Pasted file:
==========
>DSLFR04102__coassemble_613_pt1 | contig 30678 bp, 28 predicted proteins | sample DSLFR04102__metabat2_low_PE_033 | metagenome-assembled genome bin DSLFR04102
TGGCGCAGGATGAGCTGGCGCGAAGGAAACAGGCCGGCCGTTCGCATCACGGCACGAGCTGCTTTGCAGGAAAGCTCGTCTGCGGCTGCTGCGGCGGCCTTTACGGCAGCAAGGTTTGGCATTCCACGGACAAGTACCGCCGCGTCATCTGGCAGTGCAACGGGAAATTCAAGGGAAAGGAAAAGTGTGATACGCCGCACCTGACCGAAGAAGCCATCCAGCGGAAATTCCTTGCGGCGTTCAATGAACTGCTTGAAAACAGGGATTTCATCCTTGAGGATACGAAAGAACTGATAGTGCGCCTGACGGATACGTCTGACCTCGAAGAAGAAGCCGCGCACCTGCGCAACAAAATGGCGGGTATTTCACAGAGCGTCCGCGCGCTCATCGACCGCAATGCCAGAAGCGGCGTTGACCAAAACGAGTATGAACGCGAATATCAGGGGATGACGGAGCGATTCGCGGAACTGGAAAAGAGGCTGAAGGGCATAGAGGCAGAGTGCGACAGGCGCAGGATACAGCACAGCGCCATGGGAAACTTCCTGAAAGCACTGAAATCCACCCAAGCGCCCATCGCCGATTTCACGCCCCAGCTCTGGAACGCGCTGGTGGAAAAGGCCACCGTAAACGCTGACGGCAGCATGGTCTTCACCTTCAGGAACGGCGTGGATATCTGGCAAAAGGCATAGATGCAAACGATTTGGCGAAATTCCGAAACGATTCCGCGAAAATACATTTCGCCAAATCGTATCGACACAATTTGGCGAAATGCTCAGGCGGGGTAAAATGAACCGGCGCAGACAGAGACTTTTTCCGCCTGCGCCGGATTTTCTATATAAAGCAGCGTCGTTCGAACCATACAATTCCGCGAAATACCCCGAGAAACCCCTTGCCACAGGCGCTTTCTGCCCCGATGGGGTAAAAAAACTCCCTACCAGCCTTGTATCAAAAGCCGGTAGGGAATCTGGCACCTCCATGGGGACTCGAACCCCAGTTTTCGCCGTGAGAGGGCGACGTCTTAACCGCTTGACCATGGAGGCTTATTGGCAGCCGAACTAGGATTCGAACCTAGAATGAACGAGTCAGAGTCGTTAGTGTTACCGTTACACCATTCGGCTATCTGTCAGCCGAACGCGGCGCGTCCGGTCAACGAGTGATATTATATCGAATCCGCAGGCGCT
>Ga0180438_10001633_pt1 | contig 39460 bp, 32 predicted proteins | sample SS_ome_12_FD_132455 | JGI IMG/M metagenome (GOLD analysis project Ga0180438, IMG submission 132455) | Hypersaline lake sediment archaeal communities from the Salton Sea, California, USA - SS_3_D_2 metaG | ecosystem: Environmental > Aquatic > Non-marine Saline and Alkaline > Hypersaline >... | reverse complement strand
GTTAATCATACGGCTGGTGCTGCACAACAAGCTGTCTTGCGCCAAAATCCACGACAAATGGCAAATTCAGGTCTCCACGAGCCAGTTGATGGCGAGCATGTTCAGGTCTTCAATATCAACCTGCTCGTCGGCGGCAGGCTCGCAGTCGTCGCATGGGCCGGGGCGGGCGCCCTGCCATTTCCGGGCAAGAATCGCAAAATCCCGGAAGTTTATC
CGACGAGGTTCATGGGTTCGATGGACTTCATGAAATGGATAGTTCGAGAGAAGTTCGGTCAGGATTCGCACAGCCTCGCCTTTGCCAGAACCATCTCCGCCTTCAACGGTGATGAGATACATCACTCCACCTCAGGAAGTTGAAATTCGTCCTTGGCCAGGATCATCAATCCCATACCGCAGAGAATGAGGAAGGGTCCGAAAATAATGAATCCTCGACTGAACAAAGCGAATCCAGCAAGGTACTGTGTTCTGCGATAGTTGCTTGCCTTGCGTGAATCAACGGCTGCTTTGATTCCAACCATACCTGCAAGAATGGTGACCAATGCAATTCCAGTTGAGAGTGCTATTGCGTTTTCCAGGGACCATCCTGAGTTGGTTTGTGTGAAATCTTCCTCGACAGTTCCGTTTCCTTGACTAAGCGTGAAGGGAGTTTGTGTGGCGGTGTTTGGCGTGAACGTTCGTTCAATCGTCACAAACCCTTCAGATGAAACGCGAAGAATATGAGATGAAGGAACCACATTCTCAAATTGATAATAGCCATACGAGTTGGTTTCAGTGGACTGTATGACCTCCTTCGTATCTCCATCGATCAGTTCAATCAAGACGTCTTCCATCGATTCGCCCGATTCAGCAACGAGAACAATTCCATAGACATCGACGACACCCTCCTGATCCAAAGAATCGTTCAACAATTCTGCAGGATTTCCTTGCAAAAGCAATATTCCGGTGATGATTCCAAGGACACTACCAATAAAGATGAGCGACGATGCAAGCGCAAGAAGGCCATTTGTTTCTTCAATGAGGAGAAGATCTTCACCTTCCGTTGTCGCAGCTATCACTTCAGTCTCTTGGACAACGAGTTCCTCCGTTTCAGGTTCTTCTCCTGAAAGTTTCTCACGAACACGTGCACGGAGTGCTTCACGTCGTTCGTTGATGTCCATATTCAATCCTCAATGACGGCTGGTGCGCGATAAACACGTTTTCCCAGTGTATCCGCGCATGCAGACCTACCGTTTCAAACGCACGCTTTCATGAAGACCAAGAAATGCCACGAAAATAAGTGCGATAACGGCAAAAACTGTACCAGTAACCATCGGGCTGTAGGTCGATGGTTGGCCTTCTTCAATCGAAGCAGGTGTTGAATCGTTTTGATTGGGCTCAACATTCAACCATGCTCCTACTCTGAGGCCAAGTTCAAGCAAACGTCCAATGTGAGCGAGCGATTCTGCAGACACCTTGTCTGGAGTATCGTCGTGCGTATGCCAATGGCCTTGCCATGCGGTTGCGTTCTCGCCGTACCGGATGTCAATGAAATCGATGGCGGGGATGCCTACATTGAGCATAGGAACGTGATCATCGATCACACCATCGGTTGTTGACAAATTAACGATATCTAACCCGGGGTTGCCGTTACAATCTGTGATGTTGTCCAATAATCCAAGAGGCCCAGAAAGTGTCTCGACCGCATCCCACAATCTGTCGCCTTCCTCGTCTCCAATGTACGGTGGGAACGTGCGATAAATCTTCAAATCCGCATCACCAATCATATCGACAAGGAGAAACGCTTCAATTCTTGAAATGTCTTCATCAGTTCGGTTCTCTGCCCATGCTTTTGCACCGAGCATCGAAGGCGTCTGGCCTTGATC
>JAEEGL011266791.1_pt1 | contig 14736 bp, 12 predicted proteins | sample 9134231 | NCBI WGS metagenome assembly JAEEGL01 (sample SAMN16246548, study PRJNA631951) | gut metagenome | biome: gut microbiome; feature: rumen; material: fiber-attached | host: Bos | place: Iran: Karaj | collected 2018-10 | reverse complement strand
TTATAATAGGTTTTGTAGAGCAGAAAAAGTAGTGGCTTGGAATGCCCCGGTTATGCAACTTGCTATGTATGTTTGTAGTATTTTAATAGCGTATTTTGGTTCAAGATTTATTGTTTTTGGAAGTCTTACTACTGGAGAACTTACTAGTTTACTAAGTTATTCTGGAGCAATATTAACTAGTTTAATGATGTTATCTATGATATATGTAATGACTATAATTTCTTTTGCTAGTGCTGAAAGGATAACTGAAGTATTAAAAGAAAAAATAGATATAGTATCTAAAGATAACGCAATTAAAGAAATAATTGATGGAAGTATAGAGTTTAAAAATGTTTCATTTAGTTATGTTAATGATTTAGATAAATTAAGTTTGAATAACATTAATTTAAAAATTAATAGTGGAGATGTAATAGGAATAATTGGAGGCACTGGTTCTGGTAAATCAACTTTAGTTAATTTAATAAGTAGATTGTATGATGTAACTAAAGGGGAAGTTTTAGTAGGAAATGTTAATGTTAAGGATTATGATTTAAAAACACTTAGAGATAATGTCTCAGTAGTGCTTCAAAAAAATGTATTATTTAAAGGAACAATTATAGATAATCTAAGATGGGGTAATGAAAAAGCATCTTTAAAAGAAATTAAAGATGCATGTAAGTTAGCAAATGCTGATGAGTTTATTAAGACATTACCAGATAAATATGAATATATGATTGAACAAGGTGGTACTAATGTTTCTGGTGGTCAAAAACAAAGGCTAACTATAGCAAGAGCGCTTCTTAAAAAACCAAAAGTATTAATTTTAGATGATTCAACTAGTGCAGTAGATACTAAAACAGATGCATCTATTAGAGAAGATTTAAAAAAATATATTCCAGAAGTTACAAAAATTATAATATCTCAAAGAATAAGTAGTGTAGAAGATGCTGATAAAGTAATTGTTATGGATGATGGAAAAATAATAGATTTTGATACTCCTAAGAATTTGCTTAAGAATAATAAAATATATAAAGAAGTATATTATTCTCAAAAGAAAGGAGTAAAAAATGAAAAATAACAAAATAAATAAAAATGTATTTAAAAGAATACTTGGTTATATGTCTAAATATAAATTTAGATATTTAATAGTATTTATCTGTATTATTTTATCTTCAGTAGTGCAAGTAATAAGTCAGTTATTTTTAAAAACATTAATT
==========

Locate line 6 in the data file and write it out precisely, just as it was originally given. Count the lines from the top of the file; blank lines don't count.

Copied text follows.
>JAEEGL011266791.1_pt1 | contig 14736 bp, 12 predicted proteins | sample 9134231 | NCBI WGS metagenome assembly JAEEGL01 (sample SAMN16246548, study PRJNA631951) | gut metagenome | biome: gut microbiome; feature: rumen; material: fiber-attached | host: Bos | place: Iran: Karaj | collected 2018-10 | reverse complement strand